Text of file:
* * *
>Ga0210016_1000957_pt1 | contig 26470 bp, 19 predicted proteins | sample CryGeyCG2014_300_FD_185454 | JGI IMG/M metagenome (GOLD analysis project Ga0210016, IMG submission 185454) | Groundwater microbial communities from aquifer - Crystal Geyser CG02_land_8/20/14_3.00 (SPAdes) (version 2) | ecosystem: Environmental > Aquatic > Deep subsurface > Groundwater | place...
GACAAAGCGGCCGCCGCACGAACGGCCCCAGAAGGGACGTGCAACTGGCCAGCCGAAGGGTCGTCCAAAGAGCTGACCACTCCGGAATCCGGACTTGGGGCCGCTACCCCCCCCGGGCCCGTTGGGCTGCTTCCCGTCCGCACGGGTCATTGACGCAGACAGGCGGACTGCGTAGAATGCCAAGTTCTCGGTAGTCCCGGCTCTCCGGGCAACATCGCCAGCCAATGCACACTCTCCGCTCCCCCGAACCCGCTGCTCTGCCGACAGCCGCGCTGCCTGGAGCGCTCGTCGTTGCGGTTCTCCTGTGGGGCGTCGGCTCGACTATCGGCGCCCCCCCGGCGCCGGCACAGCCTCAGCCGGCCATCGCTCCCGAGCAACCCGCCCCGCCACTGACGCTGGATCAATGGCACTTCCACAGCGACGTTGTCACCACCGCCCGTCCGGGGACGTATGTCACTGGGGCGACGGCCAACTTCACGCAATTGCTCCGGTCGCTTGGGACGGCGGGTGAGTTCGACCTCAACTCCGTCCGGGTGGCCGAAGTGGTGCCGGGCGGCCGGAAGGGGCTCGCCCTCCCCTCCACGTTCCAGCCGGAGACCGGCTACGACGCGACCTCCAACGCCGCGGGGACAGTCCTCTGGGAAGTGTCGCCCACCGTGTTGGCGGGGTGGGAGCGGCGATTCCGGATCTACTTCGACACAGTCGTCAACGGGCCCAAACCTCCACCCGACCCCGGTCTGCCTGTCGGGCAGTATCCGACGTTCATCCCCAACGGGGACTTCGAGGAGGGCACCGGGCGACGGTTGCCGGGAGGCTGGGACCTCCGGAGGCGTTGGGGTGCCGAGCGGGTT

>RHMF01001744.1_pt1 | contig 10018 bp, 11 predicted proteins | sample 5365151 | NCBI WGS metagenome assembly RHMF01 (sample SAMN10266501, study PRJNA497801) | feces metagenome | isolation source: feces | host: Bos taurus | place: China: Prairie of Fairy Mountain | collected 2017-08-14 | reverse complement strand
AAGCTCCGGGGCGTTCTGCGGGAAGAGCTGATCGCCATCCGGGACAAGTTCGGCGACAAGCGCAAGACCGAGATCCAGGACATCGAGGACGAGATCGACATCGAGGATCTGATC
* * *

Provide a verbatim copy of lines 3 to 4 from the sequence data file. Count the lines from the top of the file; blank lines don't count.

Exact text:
>RHMF01001744.1_pt1 | contig 10018 bp, 11 predicted proteins | sample 5365151 | NCBI WGS metagenome assembly RHMF01 (sample SAMN10266501, study PRJNA497801) | feces metagenome | isolation source: feces | host: Bos taurus | place: China: Prairie of Fairy Mountain | collected 2017-08-14 | reverse complement strand
AAGCTCCGGGGCGTTCTGCGGGAAGAGCTGATCGCCATCCGGGACAAGTTCGGCGACAAGCGCAAGACCGAGATCCAGGACATCGAGGACGAGATCGACATCGAGGATCTGATC